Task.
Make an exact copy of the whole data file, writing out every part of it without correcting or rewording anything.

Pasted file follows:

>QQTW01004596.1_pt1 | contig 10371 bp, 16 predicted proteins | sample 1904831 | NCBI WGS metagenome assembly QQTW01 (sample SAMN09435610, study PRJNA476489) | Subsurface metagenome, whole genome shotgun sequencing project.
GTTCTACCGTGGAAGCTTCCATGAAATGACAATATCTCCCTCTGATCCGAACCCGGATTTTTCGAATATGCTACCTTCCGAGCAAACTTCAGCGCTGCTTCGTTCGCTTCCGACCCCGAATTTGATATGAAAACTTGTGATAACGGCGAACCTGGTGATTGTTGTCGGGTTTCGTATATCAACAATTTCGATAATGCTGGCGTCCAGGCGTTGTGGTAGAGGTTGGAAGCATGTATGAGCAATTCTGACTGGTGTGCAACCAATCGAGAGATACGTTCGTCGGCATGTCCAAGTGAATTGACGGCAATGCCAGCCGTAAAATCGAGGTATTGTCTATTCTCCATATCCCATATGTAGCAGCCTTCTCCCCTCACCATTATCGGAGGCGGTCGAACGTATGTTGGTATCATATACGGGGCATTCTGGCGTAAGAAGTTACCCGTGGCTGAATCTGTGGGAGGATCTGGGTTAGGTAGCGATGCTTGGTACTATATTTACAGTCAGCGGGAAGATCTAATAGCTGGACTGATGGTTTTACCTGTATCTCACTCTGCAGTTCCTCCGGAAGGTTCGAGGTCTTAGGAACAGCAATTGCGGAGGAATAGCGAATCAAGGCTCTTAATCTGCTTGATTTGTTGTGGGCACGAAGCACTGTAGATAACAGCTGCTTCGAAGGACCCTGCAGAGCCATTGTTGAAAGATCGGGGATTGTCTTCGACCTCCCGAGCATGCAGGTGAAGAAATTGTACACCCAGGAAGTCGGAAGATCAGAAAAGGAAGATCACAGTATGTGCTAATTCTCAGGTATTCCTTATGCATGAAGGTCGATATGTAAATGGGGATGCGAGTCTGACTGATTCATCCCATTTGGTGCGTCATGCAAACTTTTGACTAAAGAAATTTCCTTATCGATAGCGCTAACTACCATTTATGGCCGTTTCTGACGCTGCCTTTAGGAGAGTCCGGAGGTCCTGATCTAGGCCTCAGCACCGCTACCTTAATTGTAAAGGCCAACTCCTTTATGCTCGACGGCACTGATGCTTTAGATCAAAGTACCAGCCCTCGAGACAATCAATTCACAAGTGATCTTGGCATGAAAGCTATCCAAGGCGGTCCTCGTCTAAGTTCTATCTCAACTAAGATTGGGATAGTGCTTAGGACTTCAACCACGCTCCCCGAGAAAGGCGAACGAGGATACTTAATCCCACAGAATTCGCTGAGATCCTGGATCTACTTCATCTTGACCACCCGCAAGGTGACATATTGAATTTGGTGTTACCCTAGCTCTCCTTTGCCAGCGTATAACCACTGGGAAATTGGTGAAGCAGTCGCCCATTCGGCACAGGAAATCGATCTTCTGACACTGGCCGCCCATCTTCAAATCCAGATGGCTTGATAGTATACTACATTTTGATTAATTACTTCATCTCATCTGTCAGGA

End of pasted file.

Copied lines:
>QQTW01004596.1_pt1 | contig 10371 bp, 16 predicted proteins | sample 1904831 | NCBI WGS metagenome assembly QQTW01 (sample SAMN09435610, study PRJNA476489) | Subsurface metagenome, whole genome shotgun sequencing project.
GTTCTACCGTGGAAGCTTCCATGAAATGACAATATCTCCCTCTGATCCGAACCCGGATTTTTCGAATATGCTACCTTCCGAGCAAACTTCAGCGCTGCTTCGTTCGCTTCCGACCCCGAATTTGATATGAAAACTTGTGATAACGGCGAACCTGGTGATTGTTGTCGGGTTTCGTATATCAACAATTTCGATAATGCTGGCGTCCAGGCGTTGTGGTAGAGGTTGGAAGCATGTATGAGCAATTCTGACTGGTGTGCAACCAATCGAGAGATACGTTCGTCGGCATGTCCAAGTGAATTGACGGCAATGCCAGCCGTAAAATCGAGGTATTGTCTATTCTCCATATCCCATATGTAGCAGCCTTCTCCCCTCACCATTATCGGAGGCGGTCGAACGTATGTTGGTATCATATACGGGGCATTCTGGCGTAAGAAGTTACCCGTGGCTGAATCTGTGGGAGGATCTGGGTTAGGTAGCGATGCTTGGTACTATATTTACAGTCAGCGGGAAGATCTAATAGCTGGACTGATGGTTTTACCTGTATCTCACTCTGCAGTTCCTCCGGAAGGTTCGAGGTCTTAGGAACAGCAATTGCGGAGGAATAGCGAATCAAGGCTCTTAATCTGCTTGATTTGTTGTGGGCACGAAGCACTGTAGATAACAGCTGCTTCGAAGGACCCTGCAGAGCCATTGTTGAAAGATCGGGGATTGTCTTCGACCTCCCGAGCATGCAGGTGAAGAAATTGTACACCCAGGAAGTCGGAAGATCAGAAAAGGAAGATCACAGTATGTGCTAATTCTCAGGTATTCCTTATGCATGAAGGTCGATATGTAAATGGGGATGCGAGTCTGACTGATTCATCCCATTTGGTGCGTCATGCAAACTTTTGACTAAAGAAATTTCCTTATCGATAGCGCTAACTACCATTTATGGCCGTTTCTGACGCTGCCTTTAGGAGAGTCCGGAGGTCCTGATCTAGGCCTCAGCACCGCTACCTTAATTGTAAAGGCCAACTCCTTTATGCTCGACGGCACTGATGCTTTAGATCAAAGTACCAGCCCTCGAGACAATCAATTCACAAGTGATCTTGGCATGAAAGCTATCCAAGGCGGTCCTCGTCTAAGTTCTATCTCAACTAAGATTGGGATAGTGCTTAGGACTTCAACCACGCTCCCCGAGAAAGGCGAACGAGGATACTTAATCCCACAGAATTCGCTGAGATCCTGGATCTACTTCATCTTGACCACCCGCAAGGTGACATATTGAATTTGGTGTTACCCTAGCTCTCCTTTGCCAGCGTATAACCACTGGGAAATTGGTGAAGCAGTCGCCCATTCGGCACAGGAAATCGATCTTCTGACACTGGCCGCCCATCTTCAAATCCAGATGGCTTGATAGTATACTACATTTTGATTAATTACTTCATCTCATCTGTCAGGA